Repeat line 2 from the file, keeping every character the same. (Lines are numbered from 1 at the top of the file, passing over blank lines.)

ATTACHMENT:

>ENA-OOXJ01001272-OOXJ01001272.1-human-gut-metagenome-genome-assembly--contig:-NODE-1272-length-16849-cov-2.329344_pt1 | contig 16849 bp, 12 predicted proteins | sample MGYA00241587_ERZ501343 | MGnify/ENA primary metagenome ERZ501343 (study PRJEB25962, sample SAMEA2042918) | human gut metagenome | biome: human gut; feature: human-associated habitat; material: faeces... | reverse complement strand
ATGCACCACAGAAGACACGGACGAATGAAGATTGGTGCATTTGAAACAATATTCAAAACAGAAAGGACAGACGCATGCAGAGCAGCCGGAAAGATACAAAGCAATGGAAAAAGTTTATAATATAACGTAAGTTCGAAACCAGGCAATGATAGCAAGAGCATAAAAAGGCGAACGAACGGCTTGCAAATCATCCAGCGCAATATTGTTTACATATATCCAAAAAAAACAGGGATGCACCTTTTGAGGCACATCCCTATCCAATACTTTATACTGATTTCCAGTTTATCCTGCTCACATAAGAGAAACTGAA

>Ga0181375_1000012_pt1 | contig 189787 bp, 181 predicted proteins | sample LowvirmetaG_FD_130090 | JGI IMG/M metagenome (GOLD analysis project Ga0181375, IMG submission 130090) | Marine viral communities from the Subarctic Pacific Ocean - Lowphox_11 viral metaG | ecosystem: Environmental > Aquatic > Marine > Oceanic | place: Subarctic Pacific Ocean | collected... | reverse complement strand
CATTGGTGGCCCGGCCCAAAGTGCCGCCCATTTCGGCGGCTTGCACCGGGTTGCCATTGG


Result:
ATGCACCACAGAAGACACGGACGAATGAAGATTGGTGCATTTGAAACAATATTCAAAACAGAAAGGACAGACGCATGCAGAGCAGCCGGAAAGATACAAAGCAATGGAAAAAGTTTATAATATAACGTAAGTTCGAAACCAGGCAATGATAGCAAGAGCATAAAAAGGCGAACGAACGGCTTGCAAATCATCCAGCGCAATATTGTTTACATATATCCAAAAAAAACAGGGATGCACCTTTTGAGGCACATCCCTATCCAATACTTTATACTGATTTCCAGTTTATCCTGCTCACATAAGAGAAACTGAA